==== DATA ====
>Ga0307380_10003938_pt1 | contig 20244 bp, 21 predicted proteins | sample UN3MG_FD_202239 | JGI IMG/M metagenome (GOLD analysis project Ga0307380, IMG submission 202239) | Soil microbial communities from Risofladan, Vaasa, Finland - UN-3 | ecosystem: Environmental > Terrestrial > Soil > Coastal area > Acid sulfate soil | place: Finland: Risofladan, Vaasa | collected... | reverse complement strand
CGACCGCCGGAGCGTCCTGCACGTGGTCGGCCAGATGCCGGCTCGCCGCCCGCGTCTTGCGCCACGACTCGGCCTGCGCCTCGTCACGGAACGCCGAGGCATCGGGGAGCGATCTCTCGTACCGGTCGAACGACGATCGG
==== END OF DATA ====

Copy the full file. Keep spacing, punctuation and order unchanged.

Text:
>Ga0307380_10003938_pt1 | contig 20244 bp, 21 predicted proteins | sample UN3MG_FD_202239 | JGI IMG/M metagenome (GOLD analysis project Ga0307380, IMG submission 202239) | Soil microbial communities from Risofladan, Vaasa, Finland - UN-3 | ecosystem: Environmental > Terrestrial > Soil > Coastal area > Acid sulfate soil | place: Finland: Risofladan, Vaasa | collected... | reverse complement strand
CGACCGCCGGAGCGTCCTGCACGTGGTCGGCCAGATGCCGGCTCGCCGCCCGCGTCTTGCGCCACGACTCGGCCTGCGCCTCGTCACGGAACGCCGAGGCATCGGGGAGCGATCTCTCGTACCGGTCGAACGACGATCGG